Cancer Epidemiol. 2018 May 30;55:88-95. doi: 10.1016/j.canep.2018.05.006. [Epub ahead of print]
Prevalence of hereditary cancer susceptibility syndromes in children with cancer in a highly consanguineous population.
Jastaniah W1, Aljefri A2, Ayas M2, Alharbi M3, Alkhayat N4, Al-Anzi F5, Yassin F6, Alkasim F7, Alharbi Q8, Abdullah S9, Abrar MB10, Alsultan A11.
BACKGROUND & AIM:
Hereditary cancer susceptibility syndromes (HCSS) are reported in up to one-third of children with cancer. Diagnosis of HCSS is crucial for implementation of surveillance protocols. We identified children who fulfilled criteria for HCSS in Saudi Arabia using the American College of Medical Genetics and Genomics (ACMG) guidelines, addressing the utility of these guidelines in a highly consanguineous population.
This multi-center cross-sectional study recruited 1858 children with cancer between January 2011 and December 2014. HCSS criteria were based on the ACMG guidelines.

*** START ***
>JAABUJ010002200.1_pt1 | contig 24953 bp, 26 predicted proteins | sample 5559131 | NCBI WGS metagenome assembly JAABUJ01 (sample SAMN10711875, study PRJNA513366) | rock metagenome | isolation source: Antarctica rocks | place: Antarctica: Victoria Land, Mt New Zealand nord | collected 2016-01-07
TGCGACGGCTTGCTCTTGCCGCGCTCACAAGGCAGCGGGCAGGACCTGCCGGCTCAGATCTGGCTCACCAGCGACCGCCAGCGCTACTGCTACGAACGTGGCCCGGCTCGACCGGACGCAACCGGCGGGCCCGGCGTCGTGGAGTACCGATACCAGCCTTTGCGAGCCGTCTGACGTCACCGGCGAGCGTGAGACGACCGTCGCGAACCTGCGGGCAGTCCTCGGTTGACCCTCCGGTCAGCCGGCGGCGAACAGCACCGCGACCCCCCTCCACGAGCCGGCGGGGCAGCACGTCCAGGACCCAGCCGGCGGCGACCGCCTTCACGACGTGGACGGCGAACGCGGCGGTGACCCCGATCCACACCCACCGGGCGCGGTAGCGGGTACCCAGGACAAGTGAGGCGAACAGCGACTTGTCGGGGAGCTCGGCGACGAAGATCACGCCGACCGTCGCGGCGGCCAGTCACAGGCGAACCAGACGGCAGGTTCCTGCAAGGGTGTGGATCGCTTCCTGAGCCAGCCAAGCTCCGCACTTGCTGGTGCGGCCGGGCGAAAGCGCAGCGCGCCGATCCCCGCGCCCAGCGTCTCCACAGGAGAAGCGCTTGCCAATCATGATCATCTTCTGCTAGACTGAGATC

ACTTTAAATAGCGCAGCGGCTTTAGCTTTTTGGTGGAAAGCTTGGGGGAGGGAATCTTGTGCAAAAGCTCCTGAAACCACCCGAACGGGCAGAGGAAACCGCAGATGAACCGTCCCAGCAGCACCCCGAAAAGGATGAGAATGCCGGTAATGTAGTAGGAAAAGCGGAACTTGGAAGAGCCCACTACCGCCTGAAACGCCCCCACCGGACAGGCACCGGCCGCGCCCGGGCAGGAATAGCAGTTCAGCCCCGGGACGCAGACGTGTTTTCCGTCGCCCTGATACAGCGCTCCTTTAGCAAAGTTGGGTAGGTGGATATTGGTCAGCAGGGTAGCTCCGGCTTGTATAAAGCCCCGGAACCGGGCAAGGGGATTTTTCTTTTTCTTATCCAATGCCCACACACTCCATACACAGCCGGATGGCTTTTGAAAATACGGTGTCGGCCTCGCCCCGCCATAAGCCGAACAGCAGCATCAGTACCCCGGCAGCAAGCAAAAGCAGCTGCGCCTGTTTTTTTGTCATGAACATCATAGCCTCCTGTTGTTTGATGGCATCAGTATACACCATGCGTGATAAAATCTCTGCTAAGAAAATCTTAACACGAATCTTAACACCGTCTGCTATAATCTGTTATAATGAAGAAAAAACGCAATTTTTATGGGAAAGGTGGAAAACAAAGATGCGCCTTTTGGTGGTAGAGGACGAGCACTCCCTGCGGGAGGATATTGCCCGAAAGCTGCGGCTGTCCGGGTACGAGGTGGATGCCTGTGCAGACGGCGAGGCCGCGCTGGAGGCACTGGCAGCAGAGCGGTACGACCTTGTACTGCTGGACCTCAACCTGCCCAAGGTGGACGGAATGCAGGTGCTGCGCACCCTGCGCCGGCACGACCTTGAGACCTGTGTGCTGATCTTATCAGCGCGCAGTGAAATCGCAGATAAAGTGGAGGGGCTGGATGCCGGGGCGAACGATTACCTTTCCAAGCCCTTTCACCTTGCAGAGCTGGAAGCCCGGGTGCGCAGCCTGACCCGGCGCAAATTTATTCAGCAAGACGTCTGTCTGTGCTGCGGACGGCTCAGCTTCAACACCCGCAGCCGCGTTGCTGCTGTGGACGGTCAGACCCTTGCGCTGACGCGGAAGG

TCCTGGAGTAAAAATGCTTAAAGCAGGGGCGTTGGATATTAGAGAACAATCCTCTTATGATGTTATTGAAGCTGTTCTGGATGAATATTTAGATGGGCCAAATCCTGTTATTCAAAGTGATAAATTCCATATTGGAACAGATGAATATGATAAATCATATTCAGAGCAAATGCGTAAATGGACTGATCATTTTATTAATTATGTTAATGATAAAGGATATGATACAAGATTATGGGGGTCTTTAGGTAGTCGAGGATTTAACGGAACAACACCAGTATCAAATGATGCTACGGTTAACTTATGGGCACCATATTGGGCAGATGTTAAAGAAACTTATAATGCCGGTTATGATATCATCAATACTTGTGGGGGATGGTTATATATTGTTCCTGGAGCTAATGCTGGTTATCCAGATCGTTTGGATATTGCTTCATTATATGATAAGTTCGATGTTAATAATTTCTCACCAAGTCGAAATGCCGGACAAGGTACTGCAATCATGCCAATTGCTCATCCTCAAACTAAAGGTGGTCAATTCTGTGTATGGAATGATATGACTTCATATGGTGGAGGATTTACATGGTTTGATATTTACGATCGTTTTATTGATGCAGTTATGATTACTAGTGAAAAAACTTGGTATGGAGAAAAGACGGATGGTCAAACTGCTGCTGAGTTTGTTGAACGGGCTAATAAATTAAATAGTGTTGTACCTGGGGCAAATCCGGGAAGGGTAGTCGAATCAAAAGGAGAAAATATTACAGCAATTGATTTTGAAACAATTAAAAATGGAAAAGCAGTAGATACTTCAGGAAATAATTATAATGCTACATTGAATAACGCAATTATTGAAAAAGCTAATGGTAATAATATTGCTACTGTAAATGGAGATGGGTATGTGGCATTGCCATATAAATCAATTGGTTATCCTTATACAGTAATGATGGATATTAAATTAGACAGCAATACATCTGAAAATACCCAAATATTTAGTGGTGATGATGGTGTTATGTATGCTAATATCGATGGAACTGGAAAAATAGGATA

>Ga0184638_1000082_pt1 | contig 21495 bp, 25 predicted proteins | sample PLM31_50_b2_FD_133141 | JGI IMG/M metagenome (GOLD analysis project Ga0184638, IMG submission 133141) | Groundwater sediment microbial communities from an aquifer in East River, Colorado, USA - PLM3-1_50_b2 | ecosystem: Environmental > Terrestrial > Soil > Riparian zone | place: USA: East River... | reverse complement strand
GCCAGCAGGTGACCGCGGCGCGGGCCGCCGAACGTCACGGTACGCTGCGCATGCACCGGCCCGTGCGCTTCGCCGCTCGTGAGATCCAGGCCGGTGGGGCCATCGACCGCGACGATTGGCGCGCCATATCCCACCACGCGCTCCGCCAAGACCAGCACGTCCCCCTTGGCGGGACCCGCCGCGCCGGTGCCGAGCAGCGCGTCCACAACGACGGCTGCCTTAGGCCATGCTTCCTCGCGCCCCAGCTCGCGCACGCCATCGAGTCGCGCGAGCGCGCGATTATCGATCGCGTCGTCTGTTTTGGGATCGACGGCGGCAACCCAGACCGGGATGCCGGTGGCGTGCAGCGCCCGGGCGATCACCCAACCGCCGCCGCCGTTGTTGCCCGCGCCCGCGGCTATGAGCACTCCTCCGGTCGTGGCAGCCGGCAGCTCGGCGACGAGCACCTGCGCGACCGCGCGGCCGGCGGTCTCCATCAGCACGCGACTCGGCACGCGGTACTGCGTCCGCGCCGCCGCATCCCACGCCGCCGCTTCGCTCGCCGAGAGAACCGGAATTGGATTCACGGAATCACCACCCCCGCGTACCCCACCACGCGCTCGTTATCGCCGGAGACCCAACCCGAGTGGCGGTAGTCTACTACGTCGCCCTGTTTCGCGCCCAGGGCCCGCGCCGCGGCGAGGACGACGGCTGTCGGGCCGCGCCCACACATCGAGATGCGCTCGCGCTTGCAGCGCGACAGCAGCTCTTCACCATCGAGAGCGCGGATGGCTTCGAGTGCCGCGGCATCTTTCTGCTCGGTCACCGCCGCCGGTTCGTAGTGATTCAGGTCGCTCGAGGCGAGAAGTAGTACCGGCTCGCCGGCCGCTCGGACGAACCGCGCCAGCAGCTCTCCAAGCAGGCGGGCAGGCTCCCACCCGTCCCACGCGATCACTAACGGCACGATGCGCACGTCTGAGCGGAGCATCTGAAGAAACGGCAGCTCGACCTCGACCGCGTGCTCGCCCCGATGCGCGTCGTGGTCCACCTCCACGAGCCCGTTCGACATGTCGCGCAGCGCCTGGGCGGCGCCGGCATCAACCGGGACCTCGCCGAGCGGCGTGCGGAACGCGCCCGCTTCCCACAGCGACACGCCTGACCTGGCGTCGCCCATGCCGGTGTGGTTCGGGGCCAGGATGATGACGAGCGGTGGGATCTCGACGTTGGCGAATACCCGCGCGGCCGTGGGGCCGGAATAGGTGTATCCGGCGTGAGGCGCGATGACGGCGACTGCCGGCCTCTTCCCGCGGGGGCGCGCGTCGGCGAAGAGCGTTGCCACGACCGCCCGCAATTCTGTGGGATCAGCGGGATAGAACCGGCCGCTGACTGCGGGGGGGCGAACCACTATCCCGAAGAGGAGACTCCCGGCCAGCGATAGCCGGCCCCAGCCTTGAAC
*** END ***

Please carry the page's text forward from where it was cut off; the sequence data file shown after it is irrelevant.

Seven hundred and four (40.4%) out of 1742 eligible patients fulfilled criteria for HCSS. Consanguinity was reported in 629 (38%) patients, with 50 (2.9%) first-degree, 535 (30.7%) second-degree, and 272 (15.6%) third-degree relatives affected with cancer. Two hundred and eighty eight (17.4%) leukemia and 87 (5.3%) brain tumour patients fulfilled HCSS criteria, with parental consanguinity being the most frequent criterion in both (leukemia 85.4%, brain tumors 83.9%). However, leukemia was less frequent in patients of consanguineous parents (p = 0.023).
Four out of 10 children with cancer fulfilled criteria for HCSS, most often due to consanguinity. This higher than expected prevalence suggests the need to validate consanguinity as a criterion for HCSS in highly consanguineous populations.
Copyright © 2018 Elsevier Ltd. All rights reserved.
Clinical assessment; Consanguinity; Hereditary cancer susceptibility syndrome